Dark matter is, as the Higgs boson was a few years ago, the prediction from our models that almost every physicist thinks will be soon confirmed, even though no direct evidence for it has yet been found.
The COSINE-100 experiment is located at the Yangyang Underground Laboratory (Y2L) in South Korea. As other dark matter experiments, it was designed to test the claim by the DAMA collaboration of an observation of dark matter, the only to date, but one that no other experiment has been able to confirm.
Since 1995, DAMA has observed annual modulations in the signal rate in their detectors that they attribute to the presence of dark matter in our galaxy that interacts with their sodium iodide target. Other experiments have used different detector materials and technologies and have not seen any signal that could be linked to galactic dark matter.
What makes COSINE unique compared to other experiments that have tried to replicate DAMA’s observations is that it uses the same target material as DAMA and is sensitive enough to perform a conclusive test of that observation.
DAMA’s claim has been a 20-year conundrum, but now seems close to an end.
The answer is not yet final, but the COSINE Collaboration today presents the first results that significantly challenge DAMA’s claim of a dark matter observation. The paper, published this week in Nature, does not reveal any excess of interactions that could be attributed to dark matter.
COSINE-100 is an experiment that was inspired by and is a successor to DM-Ice17, which was deployed along with IceCube at the South Pole. Reina Maruyama, an IceCube author, WIPAC alumna, and professor of physics at Yale University, is the co-spokesperson of COSINE and the principal investigator of DM-Ice. WIPAC scientist Matthew Kauer was a post-doc on her team when she left for Yale and is still collaborating with her on experiments like DM-Ice and COSINE. COSINE-100 was conceived by Maruyama together with Yeongduk Kim, Hyun Su Lee, and Neil Spooner.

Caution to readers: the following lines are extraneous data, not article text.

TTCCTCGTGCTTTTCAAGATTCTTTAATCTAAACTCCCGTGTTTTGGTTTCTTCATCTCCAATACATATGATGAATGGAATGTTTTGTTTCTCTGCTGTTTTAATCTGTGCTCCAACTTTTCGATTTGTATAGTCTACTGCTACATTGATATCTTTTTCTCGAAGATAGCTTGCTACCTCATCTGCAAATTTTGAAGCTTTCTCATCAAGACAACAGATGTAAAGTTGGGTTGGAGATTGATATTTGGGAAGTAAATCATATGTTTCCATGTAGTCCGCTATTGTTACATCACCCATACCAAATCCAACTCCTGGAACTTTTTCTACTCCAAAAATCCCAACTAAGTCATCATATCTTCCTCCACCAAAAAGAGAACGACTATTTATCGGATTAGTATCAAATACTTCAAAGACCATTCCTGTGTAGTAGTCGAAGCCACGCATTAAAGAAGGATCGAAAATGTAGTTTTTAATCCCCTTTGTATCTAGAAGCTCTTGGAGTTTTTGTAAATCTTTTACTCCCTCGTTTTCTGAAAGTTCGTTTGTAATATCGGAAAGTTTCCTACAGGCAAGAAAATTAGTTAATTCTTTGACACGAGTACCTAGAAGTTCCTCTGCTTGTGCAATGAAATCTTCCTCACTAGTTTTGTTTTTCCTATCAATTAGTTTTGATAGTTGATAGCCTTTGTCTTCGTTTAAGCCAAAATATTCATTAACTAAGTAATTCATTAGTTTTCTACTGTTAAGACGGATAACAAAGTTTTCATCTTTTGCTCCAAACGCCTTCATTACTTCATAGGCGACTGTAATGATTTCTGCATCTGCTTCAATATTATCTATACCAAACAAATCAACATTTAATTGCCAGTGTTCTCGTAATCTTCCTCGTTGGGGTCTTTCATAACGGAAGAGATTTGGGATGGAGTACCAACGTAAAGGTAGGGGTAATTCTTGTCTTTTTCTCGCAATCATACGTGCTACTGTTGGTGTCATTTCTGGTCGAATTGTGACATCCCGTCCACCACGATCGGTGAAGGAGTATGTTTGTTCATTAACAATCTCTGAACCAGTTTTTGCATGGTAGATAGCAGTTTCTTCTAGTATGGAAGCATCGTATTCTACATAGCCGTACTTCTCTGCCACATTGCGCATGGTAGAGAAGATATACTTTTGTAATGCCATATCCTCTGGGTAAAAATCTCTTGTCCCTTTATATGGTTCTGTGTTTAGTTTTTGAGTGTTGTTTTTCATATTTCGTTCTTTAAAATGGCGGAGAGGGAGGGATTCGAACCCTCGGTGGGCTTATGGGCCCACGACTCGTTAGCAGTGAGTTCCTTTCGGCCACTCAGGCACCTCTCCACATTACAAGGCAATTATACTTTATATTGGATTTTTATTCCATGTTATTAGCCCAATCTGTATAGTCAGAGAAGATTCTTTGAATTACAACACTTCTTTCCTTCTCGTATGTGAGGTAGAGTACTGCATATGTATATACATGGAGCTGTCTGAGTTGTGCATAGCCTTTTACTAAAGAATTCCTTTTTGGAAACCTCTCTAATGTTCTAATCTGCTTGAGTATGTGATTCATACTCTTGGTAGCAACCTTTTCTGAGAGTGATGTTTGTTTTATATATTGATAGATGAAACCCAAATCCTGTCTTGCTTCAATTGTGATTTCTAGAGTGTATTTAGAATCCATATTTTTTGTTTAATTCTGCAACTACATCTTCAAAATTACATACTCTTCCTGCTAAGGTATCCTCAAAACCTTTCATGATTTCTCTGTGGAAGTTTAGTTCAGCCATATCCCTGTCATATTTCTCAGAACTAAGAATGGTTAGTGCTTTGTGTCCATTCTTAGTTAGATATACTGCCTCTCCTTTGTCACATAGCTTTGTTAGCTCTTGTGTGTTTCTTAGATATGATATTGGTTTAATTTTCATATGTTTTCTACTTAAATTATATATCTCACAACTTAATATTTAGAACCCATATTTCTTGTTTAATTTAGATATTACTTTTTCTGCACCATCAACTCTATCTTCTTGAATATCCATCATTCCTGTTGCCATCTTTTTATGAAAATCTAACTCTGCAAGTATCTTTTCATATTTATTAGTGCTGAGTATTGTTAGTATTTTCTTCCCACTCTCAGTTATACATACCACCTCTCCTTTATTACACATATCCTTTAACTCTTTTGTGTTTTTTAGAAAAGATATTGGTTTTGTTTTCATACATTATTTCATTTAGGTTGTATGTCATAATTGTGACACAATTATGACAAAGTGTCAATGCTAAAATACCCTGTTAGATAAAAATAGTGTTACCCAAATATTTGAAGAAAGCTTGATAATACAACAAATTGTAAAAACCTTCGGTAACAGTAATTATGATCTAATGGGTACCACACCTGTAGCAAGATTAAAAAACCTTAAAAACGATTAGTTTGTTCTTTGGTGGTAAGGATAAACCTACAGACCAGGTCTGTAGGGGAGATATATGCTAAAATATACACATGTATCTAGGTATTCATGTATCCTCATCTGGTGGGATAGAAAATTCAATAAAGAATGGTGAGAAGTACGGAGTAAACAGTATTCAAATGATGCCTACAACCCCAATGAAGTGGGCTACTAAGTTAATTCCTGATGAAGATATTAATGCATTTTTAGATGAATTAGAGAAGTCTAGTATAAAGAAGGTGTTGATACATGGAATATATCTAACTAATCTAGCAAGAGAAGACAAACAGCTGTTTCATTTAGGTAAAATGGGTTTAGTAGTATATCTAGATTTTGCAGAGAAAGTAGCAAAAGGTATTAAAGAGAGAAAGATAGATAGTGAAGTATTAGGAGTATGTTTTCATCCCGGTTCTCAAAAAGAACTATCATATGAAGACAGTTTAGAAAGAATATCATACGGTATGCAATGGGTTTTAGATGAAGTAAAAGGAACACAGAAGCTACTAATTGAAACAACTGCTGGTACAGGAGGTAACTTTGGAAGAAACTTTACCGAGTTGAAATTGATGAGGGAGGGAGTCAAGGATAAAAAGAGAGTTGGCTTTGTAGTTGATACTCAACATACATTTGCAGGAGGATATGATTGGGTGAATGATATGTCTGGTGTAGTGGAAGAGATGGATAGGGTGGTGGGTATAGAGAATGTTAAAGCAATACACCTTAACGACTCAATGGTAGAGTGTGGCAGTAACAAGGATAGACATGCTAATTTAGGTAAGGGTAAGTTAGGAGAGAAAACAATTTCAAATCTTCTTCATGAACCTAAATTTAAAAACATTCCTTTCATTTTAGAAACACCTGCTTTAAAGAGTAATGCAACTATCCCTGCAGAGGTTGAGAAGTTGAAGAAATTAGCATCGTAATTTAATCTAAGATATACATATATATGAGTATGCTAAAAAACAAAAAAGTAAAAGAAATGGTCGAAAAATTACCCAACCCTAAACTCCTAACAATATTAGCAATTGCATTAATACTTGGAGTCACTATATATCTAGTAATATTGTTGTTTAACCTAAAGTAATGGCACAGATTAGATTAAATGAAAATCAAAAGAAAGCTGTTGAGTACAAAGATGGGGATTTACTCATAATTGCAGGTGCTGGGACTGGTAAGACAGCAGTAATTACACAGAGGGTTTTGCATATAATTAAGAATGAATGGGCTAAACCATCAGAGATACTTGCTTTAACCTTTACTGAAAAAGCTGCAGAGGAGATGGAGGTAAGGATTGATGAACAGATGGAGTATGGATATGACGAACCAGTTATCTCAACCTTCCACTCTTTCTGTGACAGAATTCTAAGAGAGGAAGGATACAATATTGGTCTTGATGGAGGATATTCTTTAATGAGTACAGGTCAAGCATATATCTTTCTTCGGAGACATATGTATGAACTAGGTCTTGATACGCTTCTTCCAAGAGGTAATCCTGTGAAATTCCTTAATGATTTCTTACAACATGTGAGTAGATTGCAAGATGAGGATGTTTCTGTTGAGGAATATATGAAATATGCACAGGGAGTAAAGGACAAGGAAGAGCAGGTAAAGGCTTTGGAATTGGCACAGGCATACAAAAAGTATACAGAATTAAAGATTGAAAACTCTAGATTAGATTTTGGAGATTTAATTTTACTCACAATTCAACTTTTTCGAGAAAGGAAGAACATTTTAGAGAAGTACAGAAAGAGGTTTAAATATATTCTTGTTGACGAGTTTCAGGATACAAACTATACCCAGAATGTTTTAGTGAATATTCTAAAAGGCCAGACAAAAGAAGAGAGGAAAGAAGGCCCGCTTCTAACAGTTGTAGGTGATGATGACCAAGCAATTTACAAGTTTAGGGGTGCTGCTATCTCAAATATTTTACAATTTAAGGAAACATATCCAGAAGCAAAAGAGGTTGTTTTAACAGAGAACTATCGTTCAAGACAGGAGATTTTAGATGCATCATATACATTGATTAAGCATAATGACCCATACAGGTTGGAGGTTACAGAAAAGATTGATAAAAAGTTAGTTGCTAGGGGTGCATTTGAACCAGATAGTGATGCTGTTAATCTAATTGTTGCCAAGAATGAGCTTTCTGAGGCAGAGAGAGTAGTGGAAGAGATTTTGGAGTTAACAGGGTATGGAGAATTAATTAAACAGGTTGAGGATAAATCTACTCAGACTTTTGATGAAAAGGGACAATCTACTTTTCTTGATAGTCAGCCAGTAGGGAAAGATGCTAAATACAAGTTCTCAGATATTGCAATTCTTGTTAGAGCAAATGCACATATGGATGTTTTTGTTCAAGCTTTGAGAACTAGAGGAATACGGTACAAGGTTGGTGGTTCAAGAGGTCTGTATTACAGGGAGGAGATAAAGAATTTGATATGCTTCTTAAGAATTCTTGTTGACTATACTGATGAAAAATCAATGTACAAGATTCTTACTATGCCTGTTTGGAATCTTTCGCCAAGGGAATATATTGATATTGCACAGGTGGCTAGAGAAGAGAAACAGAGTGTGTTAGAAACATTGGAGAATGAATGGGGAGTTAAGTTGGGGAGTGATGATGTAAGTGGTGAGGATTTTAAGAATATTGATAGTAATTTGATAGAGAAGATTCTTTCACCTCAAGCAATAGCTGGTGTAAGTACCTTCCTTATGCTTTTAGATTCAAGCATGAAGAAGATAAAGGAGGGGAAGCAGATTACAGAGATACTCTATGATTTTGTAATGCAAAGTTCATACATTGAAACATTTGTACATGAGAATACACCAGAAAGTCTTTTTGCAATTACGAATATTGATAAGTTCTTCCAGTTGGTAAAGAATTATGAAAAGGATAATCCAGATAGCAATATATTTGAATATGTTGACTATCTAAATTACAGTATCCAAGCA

In Madison, Matt Kauer, an author on the paper published in Nature on December 6, 2018, shares the excitement of the new results. His work on COSINE has focused on modeling the background signals, a key component of any dark matter search, because there are numerous effects that could mimic the small signatures predicted by our dark matter models. Understanding the background is also an important component of the modulation analysis presented in Nature, since the concerns that DAMA was not seeing a dark-matter signature but rather some sort of background noise have always been under discussion.
Learn more about these results here.